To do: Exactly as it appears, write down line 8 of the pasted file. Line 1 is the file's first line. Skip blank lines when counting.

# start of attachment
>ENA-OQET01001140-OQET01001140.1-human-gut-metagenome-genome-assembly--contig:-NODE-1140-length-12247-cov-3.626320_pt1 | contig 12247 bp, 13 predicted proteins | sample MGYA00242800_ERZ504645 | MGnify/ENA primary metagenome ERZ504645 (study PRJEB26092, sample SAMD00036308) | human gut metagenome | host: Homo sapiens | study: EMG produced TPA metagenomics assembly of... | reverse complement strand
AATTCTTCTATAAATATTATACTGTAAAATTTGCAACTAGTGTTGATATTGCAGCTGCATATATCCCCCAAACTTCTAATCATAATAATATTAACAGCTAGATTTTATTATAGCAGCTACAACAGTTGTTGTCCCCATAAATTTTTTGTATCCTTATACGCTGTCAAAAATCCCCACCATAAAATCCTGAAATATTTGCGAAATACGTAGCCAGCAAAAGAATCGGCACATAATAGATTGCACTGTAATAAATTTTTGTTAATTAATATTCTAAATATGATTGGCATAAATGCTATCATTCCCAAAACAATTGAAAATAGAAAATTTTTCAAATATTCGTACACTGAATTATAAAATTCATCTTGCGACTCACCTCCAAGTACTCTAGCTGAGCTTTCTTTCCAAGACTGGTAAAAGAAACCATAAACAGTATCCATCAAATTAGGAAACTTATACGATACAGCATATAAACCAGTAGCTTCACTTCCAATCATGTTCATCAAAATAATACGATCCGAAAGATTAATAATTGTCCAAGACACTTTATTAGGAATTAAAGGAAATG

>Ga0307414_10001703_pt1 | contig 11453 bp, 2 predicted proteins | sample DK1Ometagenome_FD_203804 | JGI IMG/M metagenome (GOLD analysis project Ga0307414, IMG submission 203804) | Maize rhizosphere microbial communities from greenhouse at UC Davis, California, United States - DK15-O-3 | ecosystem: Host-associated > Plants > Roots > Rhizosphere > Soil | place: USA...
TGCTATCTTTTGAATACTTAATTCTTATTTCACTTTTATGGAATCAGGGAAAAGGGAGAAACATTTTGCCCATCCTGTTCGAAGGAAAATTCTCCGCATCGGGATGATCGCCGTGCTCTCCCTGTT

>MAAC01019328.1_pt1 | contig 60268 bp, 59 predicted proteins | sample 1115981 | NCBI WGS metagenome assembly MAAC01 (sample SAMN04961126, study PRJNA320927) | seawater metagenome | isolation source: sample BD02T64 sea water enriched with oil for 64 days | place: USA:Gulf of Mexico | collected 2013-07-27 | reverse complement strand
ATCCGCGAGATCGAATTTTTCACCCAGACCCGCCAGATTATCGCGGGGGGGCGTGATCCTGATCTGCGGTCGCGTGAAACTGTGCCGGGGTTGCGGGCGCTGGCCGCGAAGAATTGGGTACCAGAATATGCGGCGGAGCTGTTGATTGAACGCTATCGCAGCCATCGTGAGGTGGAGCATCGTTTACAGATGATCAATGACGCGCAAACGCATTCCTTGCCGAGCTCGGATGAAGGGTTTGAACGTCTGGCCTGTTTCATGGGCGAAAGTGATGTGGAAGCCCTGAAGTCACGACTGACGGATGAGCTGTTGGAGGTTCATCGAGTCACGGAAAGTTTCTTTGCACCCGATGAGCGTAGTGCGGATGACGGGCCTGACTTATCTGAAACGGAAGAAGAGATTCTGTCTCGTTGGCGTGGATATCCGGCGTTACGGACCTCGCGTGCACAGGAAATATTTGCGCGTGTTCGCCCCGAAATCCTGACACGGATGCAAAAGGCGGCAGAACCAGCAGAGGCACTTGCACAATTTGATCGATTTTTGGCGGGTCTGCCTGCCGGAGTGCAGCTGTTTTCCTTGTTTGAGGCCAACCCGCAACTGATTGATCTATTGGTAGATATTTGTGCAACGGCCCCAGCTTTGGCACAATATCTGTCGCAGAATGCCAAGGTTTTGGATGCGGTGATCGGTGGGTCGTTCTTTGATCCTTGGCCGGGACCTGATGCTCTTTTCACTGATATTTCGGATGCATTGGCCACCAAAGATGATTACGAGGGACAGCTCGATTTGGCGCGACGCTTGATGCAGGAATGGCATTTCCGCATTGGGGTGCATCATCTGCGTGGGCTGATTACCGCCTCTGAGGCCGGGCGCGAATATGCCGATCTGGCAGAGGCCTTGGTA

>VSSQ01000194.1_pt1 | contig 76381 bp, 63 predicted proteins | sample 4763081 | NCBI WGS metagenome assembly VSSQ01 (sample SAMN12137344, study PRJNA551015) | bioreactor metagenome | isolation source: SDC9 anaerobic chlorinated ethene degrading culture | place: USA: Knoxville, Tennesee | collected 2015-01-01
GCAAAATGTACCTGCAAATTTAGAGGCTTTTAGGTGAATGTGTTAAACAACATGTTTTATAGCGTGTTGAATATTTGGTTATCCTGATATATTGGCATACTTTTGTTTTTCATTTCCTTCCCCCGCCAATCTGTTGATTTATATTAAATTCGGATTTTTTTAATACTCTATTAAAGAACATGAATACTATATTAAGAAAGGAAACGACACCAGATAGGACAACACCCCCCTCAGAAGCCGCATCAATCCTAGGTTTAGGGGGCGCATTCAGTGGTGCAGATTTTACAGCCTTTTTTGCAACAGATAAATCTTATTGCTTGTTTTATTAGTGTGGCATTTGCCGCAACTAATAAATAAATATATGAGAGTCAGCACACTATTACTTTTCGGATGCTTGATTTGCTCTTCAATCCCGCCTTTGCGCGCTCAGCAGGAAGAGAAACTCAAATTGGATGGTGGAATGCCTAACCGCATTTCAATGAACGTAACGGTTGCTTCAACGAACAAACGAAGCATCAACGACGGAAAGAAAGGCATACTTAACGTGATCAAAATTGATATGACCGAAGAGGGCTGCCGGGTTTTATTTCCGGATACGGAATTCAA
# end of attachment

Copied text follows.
GCAAAATGTACCTGCAAATTTAGAGGCTTTTAGGTGAATGTGTTAAACAACATGTTTTATAGCGTGTTGAATATTTGGTTATCCTGATATATTGGCATACTTTTGTTTTTCATTTCCTTCCCCCGCCAATCTGTTGATTTATATTAAATTCGGATTTTTTTAATACTCTATTAAAGAACATGAATACTATATTAAGAAAGGAAACGACACCAGATAGGACAACACCCCCCTCAGAAGCCGCATCAATCCTAGGTTTAGGGGGCGCATTCAGTGGTGCAGATTTTACAGCCTTTTTTGCAACAGATAAATCTTATTGCTTGTTTTATTAGTGTGGCATTTGCCGCAACTAATAAATAAATATATGAGAGTCAGCACACTATTACTTTTCGGATGCTTGATTTGCTCTTCAATCCCGCCTTTGCGCGCTCAGCAGGAAGAGAAACTCAAATTGGATGGTGGAATGCCTAACCGCATTTCAATGAACGTAACGGTTGCTTCAACGAACAAACGAAGCATCAACGACGGAAAGAAAGGCATACTTAACGTGATCAAAATTGATATGACCGAAGAGGGCTGCCGGGTTTTATTTCCGGATACGGAATTCAA